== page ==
Winter Forecast on Track?

Clients were a little shook last October when our Meteorologists projected the winters of 1959-60 and 2018-19 as analog (similar pattern) years for this season.  Both analogs had an active, snowy February through March.  So how’s it going?  Here are the details comparing actuals thus far and likely patterns forthcoming to our winter prediction last October.  Spoiler alert: don’t be thinking shorts anytime soon.

When looking into the 2019-2020 Winter Season, several analog seasons were found, with two really fitting the bill in our eyes: 1959-1960 and 2018-19. Based on what we saw from the sea surface temperatures, the overall output pattern made sense. How has the analog package been performing?

Here is how October stacked up temperature and precipitation wise:

November:

December:


All has been going well on our top analogs fitting the overall temperature and precipitation pattern to this point. Model data has been back and forth on where we go from here through January, which does not increase confidence in our ideas. Latest model data, for what it is worth, is showing a similar setup to the analog package. It’s just one run, so consistency is not there yet, but from looking at our overall analogs, here is what we could expect for

January:

Temperature (left image) would be mild across the Mid-Atlantic, Southeast, and into the Ohio River valley with the cooler air being locked up in the west. Locally, for the KS and MO region, this puts us on the battleground line with exact track determining rain or wintry weather. This set-up also favors southwest flow events, which tend to be our best shot at larger events, AKA potential for significant snowfall. Should we verify and not have to change our analog package, where does Winter go for February and March?


With cold releasing into much of the U.S. and the active precipitation pattern continuing, February and March could be quite active, keeping public works and snow removal companies quite busy.


How a weather balloon in Alaska can impact Midwest forecasting!

Your forecast is started by meteorologists analyzing data that consists of temperatures, dew-points, pressure, and winds collected by weather balloons twice a day over the North American Continent. This weather snapshot of the constantly moving atmosphere is critical to creating model guidance that displays various weather outcomes for your daily life and business operations.

Recently, the National Weather Service has halted the launching of around 24 balloons a week in the state of Alaska. They are saying this is due to staff shortages. Regardless of the reason, the result will affect everyone in the lower 48. Holes where data used to be will result in a larger error in track, strength, and timing for future weather systems especially past day 3. Systems moving in from Canada will not be as accurately measured until they move into northern portions of the contiguous United States (where a better coverage of data is available).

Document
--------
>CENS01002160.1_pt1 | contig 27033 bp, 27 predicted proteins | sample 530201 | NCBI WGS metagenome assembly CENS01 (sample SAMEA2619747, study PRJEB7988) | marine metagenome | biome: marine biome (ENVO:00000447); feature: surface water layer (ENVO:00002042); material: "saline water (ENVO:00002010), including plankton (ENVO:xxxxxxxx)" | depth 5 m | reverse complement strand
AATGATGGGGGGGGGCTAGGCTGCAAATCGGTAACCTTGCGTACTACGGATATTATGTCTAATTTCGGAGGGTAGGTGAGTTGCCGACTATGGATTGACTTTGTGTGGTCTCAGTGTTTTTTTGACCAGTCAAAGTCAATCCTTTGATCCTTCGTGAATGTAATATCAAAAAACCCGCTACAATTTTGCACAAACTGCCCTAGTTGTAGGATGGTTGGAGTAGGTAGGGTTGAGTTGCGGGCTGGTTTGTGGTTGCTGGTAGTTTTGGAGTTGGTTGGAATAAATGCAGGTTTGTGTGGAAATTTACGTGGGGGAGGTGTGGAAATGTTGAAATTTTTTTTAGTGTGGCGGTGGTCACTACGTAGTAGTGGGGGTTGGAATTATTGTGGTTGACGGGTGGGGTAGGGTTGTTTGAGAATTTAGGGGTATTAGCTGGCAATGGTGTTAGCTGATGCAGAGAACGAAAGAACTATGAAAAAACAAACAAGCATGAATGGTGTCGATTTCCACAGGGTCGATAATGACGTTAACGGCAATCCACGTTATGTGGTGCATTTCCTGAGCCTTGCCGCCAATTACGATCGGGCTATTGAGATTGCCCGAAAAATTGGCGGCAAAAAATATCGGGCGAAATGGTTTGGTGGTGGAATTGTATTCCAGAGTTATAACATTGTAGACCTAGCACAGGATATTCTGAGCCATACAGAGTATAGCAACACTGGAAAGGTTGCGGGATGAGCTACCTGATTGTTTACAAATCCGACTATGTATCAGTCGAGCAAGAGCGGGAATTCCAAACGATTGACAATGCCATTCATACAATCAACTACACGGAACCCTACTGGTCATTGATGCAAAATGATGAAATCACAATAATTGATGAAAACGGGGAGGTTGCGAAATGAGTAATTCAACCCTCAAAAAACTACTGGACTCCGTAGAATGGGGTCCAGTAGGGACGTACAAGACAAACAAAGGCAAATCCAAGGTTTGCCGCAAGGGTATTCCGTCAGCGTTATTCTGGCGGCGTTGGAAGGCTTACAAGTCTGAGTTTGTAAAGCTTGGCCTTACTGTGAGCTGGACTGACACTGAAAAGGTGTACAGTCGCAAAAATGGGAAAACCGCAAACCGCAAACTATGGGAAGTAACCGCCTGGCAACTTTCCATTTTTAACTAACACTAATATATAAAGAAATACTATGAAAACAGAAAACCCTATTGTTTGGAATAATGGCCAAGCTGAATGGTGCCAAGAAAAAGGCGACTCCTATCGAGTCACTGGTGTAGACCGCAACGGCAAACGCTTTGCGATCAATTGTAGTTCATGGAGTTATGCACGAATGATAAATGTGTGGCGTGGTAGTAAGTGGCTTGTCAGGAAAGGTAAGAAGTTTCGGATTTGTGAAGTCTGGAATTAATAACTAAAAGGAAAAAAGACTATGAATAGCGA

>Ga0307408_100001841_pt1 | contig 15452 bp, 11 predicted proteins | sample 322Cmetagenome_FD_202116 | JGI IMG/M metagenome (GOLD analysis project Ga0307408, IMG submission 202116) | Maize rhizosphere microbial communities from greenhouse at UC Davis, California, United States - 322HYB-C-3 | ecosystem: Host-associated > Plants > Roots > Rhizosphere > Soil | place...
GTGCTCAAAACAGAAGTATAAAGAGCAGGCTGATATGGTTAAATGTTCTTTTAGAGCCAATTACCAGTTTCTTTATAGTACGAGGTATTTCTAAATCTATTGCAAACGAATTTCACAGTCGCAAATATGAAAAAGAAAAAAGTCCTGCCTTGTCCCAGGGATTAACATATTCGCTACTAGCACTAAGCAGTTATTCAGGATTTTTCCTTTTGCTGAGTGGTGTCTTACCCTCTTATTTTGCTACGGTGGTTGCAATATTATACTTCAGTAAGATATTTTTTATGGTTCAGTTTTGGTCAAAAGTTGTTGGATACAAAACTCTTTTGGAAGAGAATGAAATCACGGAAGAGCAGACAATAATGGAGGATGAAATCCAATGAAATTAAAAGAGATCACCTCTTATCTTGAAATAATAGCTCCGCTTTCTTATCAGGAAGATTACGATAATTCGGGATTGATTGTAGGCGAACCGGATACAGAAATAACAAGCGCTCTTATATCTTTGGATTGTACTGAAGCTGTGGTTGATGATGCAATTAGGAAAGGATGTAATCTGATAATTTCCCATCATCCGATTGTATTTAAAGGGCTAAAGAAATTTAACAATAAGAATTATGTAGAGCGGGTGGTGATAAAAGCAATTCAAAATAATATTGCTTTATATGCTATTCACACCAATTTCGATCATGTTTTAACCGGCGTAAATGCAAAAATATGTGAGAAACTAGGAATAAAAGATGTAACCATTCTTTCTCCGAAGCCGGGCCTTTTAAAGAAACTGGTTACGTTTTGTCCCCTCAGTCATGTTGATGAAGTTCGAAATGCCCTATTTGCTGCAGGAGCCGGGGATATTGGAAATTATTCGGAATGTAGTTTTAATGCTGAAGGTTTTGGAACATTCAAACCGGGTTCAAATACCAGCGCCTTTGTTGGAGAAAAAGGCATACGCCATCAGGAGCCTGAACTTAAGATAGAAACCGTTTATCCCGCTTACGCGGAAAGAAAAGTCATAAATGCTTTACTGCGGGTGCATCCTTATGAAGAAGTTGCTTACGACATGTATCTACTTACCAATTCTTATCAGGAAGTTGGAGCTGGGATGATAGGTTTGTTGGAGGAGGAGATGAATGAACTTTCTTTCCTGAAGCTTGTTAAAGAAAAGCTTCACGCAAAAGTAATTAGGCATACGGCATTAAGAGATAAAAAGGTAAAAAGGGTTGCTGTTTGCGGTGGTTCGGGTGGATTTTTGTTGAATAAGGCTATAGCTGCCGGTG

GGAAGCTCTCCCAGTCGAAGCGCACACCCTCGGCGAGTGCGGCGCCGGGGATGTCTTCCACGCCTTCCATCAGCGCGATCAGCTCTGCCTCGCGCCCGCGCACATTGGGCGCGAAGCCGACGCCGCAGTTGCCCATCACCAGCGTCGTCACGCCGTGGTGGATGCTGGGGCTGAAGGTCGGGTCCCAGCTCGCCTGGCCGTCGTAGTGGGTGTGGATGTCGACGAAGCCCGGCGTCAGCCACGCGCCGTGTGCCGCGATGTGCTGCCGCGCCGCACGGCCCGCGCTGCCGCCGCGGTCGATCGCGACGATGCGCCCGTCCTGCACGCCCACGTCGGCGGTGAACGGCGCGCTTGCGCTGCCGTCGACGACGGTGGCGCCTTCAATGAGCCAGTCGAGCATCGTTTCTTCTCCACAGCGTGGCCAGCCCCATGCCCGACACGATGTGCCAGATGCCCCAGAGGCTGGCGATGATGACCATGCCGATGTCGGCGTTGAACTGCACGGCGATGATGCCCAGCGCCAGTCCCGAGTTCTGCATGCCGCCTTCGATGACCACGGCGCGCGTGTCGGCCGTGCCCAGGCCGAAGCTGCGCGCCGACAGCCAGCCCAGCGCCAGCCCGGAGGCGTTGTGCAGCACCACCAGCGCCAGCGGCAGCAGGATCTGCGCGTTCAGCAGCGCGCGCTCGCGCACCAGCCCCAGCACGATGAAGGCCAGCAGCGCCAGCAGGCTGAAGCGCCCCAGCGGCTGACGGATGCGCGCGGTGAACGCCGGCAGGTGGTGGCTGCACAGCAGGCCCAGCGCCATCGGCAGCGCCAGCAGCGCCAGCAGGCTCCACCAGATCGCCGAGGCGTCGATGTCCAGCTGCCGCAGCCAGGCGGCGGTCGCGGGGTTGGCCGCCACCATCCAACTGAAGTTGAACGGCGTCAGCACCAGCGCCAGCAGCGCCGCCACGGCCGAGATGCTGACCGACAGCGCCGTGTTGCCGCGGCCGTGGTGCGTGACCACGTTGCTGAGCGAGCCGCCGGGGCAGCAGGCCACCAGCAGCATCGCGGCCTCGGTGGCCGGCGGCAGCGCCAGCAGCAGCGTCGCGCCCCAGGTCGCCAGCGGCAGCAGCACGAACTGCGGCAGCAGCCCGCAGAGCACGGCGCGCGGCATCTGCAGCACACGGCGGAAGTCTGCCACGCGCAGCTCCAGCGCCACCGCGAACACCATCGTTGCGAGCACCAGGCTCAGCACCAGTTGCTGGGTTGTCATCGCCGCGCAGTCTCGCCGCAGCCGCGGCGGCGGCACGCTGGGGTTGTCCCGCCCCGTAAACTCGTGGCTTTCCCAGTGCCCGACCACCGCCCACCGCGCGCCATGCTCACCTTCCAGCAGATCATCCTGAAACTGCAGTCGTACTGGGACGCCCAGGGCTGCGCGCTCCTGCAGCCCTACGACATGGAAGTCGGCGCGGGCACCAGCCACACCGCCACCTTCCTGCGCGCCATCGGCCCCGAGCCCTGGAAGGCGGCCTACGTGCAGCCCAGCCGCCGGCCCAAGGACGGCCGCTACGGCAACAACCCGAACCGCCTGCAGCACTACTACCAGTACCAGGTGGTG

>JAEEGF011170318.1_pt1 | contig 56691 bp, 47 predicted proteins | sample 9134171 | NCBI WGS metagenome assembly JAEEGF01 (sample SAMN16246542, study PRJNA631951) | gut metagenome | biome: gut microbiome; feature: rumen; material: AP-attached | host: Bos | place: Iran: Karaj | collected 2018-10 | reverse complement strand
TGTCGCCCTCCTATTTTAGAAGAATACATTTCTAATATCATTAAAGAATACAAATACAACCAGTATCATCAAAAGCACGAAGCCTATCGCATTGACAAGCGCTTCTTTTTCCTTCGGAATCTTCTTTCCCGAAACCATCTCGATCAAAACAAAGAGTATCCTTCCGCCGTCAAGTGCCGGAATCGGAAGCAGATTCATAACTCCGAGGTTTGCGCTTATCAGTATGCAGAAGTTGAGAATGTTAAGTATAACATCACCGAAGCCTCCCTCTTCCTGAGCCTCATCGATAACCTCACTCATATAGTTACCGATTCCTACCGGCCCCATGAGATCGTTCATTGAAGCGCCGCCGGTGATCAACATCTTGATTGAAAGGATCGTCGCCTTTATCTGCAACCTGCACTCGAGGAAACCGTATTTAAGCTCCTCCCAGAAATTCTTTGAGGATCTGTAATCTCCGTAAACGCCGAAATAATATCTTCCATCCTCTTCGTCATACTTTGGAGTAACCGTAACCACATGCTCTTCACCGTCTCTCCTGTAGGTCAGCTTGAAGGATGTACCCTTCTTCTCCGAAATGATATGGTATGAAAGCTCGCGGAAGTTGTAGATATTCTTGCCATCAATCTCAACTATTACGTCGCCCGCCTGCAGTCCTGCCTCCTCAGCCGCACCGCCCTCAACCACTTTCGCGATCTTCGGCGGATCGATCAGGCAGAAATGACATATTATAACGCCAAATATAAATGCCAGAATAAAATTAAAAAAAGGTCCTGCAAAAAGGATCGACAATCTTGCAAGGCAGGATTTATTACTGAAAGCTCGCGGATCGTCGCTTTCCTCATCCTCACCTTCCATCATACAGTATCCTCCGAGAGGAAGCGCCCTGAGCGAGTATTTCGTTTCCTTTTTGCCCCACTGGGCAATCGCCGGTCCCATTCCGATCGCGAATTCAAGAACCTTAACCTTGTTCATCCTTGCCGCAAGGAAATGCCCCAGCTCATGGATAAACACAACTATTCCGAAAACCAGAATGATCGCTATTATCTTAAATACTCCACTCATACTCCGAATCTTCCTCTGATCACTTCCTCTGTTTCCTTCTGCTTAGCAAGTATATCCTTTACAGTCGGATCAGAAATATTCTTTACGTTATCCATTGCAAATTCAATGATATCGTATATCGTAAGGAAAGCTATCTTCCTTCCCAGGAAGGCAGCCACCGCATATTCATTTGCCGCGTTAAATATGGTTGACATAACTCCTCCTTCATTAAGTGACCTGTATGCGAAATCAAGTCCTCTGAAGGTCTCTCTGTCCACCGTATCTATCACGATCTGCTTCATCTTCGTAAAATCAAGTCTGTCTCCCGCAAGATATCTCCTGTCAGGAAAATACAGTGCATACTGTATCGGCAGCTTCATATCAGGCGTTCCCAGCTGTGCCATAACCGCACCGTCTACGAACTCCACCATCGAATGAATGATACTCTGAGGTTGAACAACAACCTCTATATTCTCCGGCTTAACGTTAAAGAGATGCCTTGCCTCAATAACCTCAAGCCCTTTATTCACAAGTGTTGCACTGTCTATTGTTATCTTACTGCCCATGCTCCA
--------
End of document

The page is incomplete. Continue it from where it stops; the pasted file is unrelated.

So how does this affect you and your business? Well, missing data will lower the level of confidence after day 3 in model guidance. For example, dry and favorable weather could be expected due to one model run, but in another, because we have the normal amount of data input, it was able to pick up a slight disturbance that could bring damp or slick conditions. This could potentially impact construction projects, outdoor activities, or daily procedures at an airport. If looking at model data alone lead times could be 24 hours or less. Again this would impact any business plans that may have been in place a week out, but now quickly have to change. Here at Weather or Not our meteorologists use their experience along with some guidance to relay the uncertainties in the data, and inform when confidence in a situation increases. Businesses then can take the best and safest action to obtain the best profit possible.


Work in the Fast Lane

November 6, 2017

Johnson County Kansas Gateway Project

More lanes, more ease for the 140,000 motorists on I-435 and a construction project that’s on-time – that’s how we spell s-u-c-c-e-s-s! While some contractors are frustrated rushing to beat the on-set of winter, those on the 2 year I-435 project in Overland Park, KS are wrapping up on schedule for this season!

Despite starting the season with only 12 dry days out of 39 and getting swamped mid-summer with 3 major flooding events totaling 12 – 23 inches of rain, many construction crews were able to squeeze out every dry hour of workable time. This isn’t done by guessing with apps. Smart, seasoned construction professionals use meteorologists like a sub-contractor. If it’s not in their wheelhouse, they contract with the experts.